Babar

Jeffrey Schuster

I'm one of those people, it seems, who generally just grabs whatever's at hand. I conform to my surroundings. In this small apartment, a table would take up too much space, so for the past couple of years I've been eating on my bed, using Babar's La Fete de Celesteville -- an oversized hardback children's book -- as a kind of table.

The other day after dinner, as I was brushing the crumbs from a sandwich off of Babar and into the wastebasket, I started thinking about children's books. I tried to remember the books from my own childhood. To be honest, I don't remember them so well. But I do remember my mother's college copy of Dante's Inferno -- a little window into the world of adults. In the living room when I was growing up, we had a narrow bookshelf that had this burgandy-colored hardback filled with gruesome engravings. I had no intention of reading it. Occasionally, though, I would steel myself and look through the illustrations of people being tortured in various parts of Hell. The expressions of agony on their faces were quite realistic. It seemed doubly strange because of the way their bodies were covered with these spidery nets of lines that the engraver had used to render his subjects.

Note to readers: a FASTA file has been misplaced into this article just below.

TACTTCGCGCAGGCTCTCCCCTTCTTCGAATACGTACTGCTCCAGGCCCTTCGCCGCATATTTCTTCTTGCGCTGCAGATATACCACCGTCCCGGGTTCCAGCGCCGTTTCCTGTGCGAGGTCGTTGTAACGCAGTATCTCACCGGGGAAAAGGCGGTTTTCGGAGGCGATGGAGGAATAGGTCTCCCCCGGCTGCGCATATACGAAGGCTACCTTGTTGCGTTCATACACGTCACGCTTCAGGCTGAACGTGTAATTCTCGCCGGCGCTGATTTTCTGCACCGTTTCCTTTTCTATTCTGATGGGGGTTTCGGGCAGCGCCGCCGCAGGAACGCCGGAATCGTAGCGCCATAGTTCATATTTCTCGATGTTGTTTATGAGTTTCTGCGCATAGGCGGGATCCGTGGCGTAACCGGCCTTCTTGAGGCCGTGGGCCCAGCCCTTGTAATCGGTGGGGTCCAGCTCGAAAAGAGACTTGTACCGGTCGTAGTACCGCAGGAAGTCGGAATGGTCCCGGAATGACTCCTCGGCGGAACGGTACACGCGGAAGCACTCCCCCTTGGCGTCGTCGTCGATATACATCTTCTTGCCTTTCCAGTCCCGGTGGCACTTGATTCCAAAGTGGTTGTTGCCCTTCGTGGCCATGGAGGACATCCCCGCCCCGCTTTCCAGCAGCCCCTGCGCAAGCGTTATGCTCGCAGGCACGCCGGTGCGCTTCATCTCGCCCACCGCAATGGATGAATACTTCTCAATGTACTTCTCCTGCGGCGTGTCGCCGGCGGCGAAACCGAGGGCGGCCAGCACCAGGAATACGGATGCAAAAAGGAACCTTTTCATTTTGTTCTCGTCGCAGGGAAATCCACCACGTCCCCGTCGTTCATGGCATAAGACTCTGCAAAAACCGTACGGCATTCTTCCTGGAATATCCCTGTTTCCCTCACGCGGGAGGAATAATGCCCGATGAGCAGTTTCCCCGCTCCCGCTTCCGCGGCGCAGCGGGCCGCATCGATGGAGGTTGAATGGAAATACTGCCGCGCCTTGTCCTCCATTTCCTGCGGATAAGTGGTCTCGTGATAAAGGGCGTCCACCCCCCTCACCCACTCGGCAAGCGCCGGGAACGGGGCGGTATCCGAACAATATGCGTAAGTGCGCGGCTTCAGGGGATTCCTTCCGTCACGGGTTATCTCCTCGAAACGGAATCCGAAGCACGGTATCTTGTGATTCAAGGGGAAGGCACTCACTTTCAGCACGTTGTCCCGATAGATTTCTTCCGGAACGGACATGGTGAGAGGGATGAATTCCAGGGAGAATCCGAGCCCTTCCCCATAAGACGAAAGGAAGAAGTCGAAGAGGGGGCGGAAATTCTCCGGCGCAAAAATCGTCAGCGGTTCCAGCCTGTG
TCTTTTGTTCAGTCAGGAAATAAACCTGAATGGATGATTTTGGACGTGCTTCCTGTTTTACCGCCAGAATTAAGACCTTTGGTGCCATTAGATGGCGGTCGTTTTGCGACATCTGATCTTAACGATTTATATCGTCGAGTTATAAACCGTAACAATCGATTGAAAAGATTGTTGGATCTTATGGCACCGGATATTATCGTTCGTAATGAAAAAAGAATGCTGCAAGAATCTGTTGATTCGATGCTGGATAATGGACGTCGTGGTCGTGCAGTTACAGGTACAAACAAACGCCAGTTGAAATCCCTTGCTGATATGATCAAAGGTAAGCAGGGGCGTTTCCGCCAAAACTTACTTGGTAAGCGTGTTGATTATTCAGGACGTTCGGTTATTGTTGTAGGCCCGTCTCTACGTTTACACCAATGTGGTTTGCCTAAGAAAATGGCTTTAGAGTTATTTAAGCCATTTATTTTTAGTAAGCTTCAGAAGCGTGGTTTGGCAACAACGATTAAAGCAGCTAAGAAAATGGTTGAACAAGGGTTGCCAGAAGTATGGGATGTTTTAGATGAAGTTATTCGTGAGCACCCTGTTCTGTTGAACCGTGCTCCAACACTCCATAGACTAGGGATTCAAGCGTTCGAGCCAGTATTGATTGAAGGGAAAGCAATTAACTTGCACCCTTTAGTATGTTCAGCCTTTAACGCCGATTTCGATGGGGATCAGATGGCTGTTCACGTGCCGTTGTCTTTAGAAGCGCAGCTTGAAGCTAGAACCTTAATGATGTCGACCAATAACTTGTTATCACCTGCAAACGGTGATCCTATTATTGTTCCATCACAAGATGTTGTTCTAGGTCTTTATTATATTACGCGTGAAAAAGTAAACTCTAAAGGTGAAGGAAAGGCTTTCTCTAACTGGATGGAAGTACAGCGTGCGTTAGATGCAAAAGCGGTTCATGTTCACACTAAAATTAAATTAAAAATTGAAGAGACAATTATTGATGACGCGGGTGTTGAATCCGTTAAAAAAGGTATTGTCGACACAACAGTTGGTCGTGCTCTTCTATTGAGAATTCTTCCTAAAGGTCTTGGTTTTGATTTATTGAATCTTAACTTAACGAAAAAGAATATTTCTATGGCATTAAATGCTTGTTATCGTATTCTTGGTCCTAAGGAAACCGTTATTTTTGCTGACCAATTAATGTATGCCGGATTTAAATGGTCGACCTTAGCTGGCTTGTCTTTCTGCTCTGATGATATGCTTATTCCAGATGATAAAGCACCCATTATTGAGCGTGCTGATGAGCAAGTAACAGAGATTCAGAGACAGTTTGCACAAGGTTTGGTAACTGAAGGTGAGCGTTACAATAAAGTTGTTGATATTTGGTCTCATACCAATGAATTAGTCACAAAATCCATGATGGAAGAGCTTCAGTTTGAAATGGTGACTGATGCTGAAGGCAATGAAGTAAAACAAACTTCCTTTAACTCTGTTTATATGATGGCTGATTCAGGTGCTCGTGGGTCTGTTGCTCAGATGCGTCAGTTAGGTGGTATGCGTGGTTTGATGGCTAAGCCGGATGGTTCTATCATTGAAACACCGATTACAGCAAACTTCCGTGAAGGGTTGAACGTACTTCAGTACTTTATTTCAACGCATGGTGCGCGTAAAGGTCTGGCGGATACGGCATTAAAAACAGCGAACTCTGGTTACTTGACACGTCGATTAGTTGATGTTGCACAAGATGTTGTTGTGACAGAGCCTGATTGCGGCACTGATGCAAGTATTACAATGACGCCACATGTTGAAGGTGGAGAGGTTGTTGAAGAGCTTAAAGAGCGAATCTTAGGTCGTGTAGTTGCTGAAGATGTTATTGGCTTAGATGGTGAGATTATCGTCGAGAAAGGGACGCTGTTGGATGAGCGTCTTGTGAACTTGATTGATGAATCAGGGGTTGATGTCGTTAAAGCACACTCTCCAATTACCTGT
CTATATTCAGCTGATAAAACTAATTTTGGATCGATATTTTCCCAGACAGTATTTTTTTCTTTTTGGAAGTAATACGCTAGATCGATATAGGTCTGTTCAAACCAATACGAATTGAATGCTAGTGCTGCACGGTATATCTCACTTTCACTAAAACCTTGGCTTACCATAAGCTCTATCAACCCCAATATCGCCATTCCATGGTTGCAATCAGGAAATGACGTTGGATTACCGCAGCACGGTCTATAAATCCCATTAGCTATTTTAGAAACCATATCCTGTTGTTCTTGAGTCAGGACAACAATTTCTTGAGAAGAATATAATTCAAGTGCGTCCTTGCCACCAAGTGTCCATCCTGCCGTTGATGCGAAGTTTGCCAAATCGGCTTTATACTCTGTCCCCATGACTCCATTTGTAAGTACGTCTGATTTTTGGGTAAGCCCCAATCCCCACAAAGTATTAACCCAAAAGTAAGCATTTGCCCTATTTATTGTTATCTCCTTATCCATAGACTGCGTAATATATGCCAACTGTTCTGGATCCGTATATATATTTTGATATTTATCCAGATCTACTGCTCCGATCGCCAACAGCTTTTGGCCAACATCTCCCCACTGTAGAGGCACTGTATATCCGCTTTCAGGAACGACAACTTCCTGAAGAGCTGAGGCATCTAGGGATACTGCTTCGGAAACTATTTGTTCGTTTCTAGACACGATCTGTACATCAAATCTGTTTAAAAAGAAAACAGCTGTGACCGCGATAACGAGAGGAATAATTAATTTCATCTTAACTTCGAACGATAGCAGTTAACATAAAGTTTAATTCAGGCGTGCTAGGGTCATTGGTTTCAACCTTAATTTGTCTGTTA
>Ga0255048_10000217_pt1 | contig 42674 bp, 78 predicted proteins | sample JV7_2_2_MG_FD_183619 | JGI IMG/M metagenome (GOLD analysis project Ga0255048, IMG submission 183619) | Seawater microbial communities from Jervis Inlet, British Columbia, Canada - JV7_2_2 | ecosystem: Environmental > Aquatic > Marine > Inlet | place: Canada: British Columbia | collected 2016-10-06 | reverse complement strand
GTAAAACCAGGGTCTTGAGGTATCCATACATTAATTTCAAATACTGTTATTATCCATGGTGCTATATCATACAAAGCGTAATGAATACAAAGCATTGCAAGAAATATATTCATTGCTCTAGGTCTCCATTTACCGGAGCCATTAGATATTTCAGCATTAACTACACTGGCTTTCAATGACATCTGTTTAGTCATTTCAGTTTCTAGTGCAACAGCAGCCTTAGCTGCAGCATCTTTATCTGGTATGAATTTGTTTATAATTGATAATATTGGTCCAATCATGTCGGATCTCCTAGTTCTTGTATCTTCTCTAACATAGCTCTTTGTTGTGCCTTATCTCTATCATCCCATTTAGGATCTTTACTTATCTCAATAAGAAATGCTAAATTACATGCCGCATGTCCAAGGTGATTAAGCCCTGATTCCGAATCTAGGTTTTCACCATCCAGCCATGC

We also had the World Book Encyclopedia. This reference work came in handy when I was in the fifth grade. This was the mid-sixties and Batman was a popular primetime show. One spring afternoon, there was a downpour and we had to stay inside for recess. The teacher told us we could take sheets of construction paper and draw whatever we wanted. I set to work and suddenly found myself drawing an enormous Batwoman. She was standing up in the Batmobile and must have been about three times the size of the car. Next to her, Batman and Robin were less the midgets. A couple of my friends came over to see what I was doing. Soon a group formed around my desk because Batwoman had no shirt on and she had gigantic breasts. All my friends were laughing and pointing, clapping me on the back, praising my skill. And then, from somewhere above, an adult hand came swooping down and snatched the drawing from the top of the desk. I was in deep trouble.